Guidelines for Exercise
We all know that exercise and physical activity are part of any weight loss/maintenance program. But working enough exercise into a busy schedule can be tricky - especially while also trying to juggle healthy meal planning. Without forethought, it's easy to "bottom out" after heading into a workout on an empty stomach - or to finish dinner and feel too full for an evening jog.
The trick is to time eating and physical activity to reap the most rewards from each. The right timetable is variable, as there are several factors to consider: how long you will be exercising, what time of day, what kind or exercise, and what level of intensity.
First off, there are a few guidelines everyone should abide by:
1. Eat breakfast:
Your body has already used up the energy from last night's dinner and you'll need fuel to get the most out of your workout. Include a good source of lean protein with your breakfast as well. If you're exercising in the morning be sure to wake up early enough so you have time to fit in a small meal.
2. Don't skip meals:
Skipping meals increases your chances to overeat at the next meal, or to make less healthy food choices.
Drink 2-3 cups of water prior to exercise and make sure to drink during and after exercise as well.
Here are some guidelines for timing eating and exercise:
Eat a small meal or snack 1-4 hours before working out. The closer it is to your exercise time, the smaller the meal/snack should be. Include carbohydrates (which will be stored in your body as glycogen - that's what your muscles use for energy) and a lean protein such as egg whites, low-fat cheese, cottage cheese, yogurt, or lean meat. Also, be sure to hydrate your body with water before working out. If you are even a bit dehydrated, your body may respond with cramps during exercise or you may feel lightheaded.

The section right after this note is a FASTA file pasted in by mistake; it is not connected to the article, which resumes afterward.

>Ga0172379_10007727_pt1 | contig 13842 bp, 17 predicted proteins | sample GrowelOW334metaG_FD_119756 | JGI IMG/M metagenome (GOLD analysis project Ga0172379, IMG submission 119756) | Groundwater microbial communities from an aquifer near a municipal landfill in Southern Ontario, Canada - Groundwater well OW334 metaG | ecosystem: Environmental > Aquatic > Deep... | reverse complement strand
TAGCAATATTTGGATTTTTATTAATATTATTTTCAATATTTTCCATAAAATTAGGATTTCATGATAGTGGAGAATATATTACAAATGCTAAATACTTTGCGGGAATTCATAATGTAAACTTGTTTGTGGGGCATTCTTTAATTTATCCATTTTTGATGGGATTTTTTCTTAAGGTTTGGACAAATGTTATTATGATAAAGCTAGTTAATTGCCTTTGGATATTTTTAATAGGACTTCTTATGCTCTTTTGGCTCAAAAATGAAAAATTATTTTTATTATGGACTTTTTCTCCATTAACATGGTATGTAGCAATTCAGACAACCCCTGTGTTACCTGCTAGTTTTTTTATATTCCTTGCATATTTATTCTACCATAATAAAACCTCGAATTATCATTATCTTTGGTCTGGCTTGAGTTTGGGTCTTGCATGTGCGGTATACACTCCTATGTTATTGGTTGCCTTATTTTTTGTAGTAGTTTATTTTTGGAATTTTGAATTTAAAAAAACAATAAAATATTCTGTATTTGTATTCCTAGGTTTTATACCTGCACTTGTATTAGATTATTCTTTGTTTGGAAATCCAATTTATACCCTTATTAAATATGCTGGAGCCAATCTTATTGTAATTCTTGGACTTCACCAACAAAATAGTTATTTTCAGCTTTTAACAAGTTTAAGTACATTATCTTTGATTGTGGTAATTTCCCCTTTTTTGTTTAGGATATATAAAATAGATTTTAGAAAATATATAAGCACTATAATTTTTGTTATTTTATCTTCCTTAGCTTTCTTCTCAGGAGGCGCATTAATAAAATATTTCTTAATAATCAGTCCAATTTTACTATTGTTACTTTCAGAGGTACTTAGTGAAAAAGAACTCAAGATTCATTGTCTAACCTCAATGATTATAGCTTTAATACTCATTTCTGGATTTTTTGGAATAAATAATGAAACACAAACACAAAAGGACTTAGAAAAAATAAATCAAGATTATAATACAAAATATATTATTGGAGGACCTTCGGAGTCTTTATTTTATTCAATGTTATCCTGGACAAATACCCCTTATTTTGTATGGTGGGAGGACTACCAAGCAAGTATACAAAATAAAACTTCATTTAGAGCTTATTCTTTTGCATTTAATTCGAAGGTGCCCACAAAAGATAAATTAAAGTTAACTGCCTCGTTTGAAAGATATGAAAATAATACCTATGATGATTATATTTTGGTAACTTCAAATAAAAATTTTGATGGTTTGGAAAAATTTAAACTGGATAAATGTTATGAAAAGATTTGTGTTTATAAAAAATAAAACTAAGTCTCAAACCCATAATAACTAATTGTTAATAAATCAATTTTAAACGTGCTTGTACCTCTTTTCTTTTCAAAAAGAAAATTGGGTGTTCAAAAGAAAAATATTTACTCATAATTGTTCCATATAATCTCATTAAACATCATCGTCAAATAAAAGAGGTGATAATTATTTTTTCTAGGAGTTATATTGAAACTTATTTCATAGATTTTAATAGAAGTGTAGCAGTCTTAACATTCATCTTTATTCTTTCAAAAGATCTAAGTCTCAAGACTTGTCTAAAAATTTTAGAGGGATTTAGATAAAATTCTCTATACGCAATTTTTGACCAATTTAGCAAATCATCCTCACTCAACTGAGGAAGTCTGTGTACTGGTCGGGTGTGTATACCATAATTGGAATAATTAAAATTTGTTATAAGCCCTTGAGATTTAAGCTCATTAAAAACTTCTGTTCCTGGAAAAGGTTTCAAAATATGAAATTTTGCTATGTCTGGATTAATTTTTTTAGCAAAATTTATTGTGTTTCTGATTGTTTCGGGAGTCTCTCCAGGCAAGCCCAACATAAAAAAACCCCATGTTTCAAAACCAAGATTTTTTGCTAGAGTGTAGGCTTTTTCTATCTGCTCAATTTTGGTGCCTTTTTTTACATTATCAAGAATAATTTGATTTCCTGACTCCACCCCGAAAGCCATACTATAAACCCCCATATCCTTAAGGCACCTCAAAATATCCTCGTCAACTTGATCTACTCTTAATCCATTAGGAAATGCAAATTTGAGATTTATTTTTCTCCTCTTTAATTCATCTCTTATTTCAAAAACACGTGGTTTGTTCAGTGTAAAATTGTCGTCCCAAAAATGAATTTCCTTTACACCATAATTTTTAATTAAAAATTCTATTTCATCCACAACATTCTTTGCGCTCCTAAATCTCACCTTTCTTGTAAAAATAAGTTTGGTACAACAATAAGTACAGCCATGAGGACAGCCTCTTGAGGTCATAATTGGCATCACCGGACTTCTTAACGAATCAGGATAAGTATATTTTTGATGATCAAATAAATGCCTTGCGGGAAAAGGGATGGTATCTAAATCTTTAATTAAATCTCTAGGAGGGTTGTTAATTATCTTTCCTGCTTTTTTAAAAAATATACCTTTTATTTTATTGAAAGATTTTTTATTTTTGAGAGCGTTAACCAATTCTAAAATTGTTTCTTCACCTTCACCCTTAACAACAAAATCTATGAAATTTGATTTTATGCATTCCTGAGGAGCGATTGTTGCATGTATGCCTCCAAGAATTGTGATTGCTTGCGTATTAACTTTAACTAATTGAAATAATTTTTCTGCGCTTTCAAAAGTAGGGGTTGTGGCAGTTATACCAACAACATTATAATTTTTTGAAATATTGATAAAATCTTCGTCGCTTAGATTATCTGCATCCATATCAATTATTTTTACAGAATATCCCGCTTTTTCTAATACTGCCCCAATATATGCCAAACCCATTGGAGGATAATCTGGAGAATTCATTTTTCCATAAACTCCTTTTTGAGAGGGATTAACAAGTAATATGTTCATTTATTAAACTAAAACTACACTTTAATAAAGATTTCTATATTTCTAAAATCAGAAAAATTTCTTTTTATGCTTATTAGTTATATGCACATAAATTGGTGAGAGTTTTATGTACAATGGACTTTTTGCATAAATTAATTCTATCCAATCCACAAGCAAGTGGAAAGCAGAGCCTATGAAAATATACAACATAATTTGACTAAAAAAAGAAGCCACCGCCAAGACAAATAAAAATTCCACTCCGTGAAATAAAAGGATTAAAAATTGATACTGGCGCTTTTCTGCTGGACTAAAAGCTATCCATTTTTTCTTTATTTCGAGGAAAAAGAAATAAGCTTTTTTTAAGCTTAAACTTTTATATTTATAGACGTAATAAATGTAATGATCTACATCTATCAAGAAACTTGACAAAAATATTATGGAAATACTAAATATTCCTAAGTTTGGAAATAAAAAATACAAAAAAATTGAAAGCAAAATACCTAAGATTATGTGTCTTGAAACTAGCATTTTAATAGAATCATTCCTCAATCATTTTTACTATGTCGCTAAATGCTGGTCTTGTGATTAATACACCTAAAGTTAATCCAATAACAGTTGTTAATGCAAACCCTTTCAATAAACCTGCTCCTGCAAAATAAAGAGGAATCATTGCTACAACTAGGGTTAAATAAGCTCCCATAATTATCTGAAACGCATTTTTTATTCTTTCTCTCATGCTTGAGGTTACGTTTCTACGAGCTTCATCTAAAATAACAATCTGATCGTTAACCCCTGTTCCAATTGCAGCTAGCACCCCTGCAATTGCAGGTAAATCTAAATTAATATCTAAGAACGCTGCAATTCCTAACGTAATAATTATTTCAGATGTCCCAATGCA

Make sure to drink plenty of water while you are exercising. One cup for each 15-20 minutes of exercise is ideal. If you are planning to exercise for longer than 60-90 minutes, you may benefit from a sports drink to replace some of the electrolytes lost through sweat - but these drinks often contain plenty of calories, so use them sparingly. Bring water/sports drink with you especially if you plan to be hiking, biking, or doing something in the great outdoors where it may be hard to find a drinking fountain. If you plan on being outside for many hours, be sure to bring along some food to snack on such as fresh fruit and low-fat cheese, or a sandwich made on whole grain bread with lean protein such as sliced turkey.
Be sure to hydrate after exercising! Drink at least 2-3 cups of water after a workout; if you've been exercising for more than 90 minutes, have a single serving of a sports drink to restore electrolytes along with water. You'll also need to replace those glycogen stores in your body by eating some carbohydrates along with some protein. Studies have shown that a ratio of 4:1 (carbs to protein) is ideal for a post exercise snack. Try to eat within two hours after your work out; within 30 minutes is ideal.
For more recipes and nutrition tips, check out Cheryl's Blog